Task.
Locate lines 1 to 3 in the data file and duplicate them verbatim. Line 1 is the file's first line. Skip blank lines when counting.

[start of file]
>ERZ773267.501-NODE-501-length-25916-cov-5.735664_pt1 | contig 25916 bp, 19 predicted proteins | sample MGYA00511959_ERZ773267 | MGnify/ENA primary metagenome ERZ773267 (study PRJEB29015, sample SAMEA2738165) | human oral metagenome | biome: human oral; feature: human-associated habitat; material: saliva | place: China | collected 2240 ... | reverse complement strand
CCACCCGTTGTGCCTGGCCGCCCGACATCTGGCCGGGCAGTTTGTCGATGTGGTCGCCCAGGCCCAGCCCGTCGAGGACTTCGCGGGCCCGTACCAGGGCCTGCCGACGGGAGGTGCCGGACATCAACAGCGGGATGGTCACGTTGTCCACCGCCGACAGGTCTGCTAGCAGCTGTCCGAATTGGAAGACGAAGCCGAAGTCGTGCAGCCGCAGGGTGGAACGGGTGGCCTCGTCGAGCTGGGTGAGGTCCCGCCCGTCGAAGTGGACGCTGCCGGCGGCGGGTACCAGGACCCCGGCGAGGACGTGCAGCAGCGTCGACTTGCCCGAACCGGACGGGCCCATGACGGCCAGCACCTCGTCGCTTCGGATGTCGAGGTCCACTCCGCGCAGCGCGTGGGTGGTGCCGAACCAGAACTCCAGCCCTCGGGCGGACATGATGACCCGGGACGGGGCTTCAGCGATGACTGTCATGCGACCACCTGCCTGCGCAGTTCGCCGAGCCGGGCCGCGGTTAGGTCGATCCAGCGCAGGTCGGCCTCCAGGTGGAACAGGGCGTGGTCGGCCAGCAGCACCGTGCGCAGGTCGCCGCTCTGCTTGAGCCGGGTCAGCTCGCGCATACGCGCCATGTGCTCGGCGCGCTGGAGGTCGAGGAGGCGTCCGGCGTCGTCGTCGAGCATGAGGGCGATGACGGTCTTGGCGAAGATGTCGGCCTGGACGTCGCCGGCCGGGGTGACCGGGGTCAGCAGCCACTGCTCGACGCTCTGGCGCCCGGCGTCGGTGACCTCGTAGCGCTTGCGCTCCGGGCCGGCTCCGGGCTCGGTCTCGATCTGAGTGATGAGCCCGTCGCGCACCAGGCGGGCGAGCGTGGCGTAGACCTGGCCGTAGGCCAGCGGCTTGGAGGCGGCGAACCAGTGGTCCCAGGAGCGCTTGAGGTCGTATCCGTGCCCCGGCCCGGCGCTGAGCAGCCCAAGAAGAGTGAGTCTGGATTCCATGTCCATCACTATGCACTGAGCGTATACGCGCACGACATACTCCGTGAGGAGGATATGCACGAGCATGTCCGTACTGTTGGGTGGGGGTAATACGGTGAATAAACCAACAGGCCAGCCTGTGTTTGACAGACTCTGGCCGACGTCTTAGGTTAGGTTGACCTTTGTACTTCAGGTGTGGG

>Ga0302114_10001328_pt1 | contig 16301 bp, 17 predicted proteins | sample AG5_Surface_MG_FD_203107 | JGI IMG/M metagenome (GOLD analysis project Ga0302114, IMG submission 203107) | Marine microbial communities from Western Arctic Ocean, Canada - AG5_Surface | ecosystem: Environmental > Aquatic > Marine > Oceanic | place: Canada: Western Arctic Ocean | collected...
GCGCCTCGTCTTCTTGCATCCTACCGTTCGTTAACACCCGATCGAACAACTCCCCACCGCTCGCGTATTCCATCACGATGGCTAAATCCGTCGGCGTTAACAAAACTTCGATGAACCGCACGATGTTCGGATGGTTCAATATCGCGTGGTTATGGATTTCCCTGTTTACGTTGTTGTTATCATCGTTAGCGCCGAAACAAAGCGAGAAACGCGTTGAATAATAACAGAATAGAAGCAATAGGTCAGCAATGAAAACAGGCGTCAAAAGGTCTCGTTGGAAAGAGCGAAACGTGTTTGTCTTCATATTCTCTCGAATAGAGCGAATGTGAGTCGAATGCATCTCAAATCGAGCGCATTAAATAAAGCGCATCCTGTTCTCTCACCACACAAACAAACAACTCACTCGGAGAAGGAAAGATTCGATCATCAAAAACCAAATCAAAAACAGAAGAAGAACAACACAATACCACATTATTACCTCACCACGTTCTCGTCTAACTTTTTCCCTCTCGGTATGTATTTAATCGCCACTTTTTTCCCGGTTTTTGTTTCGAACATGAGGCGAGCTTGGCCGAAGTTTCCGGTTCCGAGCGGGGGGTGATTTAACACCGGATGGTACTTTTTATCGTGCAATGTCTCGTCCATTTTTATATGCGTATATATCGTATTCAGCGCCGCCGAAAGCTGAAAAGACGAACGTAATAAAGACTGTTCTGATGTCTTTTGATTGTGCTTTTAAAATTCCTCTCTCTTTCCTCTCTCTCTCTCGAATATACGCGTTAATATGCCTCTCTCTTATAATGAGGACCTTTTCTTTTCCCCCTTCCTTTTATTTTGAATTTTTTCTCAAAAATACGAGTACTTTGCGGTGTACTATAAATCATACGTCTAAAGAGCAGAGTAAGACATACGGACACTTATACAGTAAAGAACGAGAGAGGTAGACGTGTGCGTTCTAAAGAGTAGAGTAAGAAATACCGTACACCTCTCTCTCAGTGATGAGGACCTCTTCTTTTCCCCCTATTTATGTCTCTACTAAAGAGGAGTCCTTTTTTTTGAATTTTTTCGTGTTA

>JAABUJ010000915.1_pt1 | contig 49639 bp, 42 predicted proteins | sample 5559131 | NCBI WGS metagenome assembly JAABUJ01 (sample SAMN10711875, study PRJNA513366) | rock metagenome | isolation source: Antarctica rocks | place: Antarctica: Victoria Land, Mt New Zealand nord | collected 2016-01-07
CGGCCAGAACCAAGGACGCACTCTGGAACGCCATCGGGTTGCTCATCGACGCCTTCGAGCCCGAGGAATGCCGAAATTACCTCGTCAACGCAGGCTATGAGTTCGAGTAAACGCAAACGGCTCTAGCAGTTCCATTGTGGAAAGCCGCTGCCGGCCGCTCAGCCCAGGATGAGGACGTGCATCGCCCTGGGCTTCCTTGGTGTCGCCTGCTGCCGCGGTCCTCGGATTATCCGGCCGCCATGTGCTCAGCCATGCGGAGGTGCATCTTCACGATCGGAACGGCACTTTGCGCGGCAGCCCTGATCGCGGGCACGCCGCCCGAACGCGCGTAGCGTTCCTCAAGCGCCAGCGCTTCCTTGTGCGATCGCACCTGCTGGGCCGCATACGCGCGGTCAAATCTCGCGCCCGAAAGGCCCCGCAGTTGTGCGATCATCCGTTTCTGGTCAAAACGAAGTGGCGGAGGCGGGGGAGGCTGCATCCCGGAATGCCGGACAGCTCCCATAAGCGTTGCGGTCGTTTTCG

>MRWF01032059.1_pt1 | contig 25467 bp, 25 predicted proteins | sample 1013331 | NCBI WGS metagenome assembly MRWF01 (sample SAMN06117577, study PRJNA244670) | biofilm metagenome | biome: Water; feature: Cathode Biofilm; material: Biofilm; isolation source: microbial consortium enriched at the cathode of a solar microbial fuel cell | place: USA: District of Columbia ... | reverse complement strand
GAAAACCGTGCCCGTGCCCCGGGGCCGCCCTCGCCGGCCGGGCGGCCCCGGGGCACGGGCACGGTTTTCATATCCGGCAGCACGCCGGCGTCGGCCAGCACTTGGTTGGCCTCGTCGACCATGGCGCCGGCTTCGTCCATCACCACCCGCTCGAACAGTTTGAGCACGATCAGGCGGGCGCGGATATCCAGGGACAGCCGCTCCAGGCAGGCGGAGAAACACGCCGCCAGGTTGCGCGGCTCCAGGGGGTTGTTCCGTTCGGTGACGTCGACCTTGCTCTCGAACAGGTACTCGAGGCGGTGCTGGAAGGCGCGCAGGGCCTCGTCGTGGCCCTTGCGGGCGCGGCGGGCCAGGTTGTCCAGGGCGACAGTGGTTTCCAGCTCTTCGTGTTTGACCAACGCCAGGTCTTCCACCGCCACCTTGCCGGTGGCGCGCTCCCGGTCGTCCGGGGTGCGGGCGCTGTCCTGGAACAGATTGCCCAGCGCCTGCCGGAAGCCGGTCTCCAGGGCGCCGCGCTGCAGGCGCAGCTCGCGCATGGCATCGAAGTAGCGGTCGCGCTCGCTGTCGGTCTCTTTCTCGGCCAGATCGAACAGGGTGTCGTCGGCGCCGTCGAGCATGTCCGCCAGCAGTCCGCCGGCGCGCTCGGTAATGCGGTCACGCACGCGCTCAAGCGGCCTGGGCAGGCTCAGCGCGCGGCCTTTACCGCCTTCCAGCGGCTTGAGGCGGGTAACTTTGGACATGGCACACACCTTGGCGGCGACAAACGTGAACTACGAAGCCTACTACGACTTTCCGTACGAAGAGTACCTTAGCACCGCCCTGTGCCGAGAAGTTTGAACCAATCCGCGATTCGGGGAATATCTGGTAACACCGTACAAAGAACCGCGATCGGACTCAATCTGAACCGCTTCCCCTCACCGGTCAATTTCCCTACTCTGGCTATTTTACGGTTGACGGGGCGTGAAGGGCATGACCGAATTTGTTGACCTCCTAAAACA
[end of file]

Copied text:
>ERZ773267.501-NODE-501-length-25916-cov-5.735664_pt1 | contig 25916 bp, 19 predicted proteins | sample MGYA00511959_ERZ773267 | MGnify/ENA primary metagenome ERZ773267 (study PRJEB29015, sample SAMEA2738165) | human oral metagenome | biome: human oral; feature: human-associated habitat; material: saliva | place: China | collected 2240 ... | reverse complement strand
CCACCCGTTGTGCCTGGCCGCCCGACATCTGGCCGGGCAGTTTGTCGATGTGGTCGCCCAGGCCCAGCCCGTCGAGGACTTCGCGGGCCCGTACCAGGGCCTGCCGACGGGAGGTGCCGGACATCAACAGCGGGATGGTCACGTTGTCCACCGCCGACAGGTCTGCTAGCAGCTGTCCGAATTGGAAGACGAAGCCGAAGTCGTGCAGCCGCAGGGTGGAACGGGTGGCCTCGTCGAGCTGGGTGAGGTCCCGCCCGTCGAAGTGGACGCTGCCGGCGGCGGGTACCAGGACCCCGGCGAGGACGTGCAGCAGCGTCGACTTGCCCGAACCGGACGGGCCCATGACGGCCAGCACCTCGTCGCTTCGGATGTCGAGGTCCACTCCGCGCAGCGCGTGGGTGGTGCCGAACCAGAACTCCAGCCCTCGGGCGGACATGATGACCCGGGACGGGGCTTCAGCGATGACTGTCATGCGACCACCTGCCTGCGCAGTTCGCCGAGCCGGGCCGCGGTTAGGTCGATCCAGCGCAGGTCGGCCTCCAGGTGGAACAGGGCGTGGTCGGCCAGCAGCACCGTGCGCAGGTCGCCGCTCTGCTTGAGCCGGGTCAGCTCGCGCATACGCGCCATGTGCTCGGCGCGCTGGAGGTCGAGGAGGCGTCCGGCGTCGTCGTCGAGCATGAGGGCGATGACGGTCTTGGCGAAGATGTCGGCCTGGACGTCGCCGGCCGGGGTGACCGGGGTCAGCAGCCACTGCTCGACGCTCTGGCGCCCGGCGTCGGTGACCTCGTAGCGCTTGCGCTCCGGGCCGGCTCCGGGCTCGGTCTCGATCTGAGTGATGAGCCCGTCGCGCACCAGGCGGGCGAGCGTGGCGTAGACCTGGCCGTAGGCCAGCGGCTTGGAGGCGGCGAACCAGTGGTCCCAGGAGCGCTTGAGGTCGTATCCGTGCCCCGGCCCGGCGCTGAGCAGCCCAAGAAGAGTGAGTCTGGATTCCATGTCCATCACTATGCACTGAGCGTATACGCGCACGACATACTCCGTGAGGAGGATATGCACGAGCATGTCCGTACTGTTGGGTGGGGGTAATACGGTGAATAAACCAACAGGCCAGCCTGTGTTTGACAGACTCTGGCCGACGTCTTAGGTTAGGTTGACCTTTGTACTTCAGGTGTGGG

>Ga0302114_10001328_pt1 | contig 16301 bp, 17 predicted proteins | sample AG5_Surface_MG_FD_203107 | JGI IMG/M metagenome (GOLD analysis project Ga0302114, IMG submission 203107) | Marine microbial communities from Western Arctic Ocean, Canada - AG5_Surface | ecosystem: Environmental > Aquatic > Marine > Oceanic | place: Canada: Western Arctic Ocean | collected...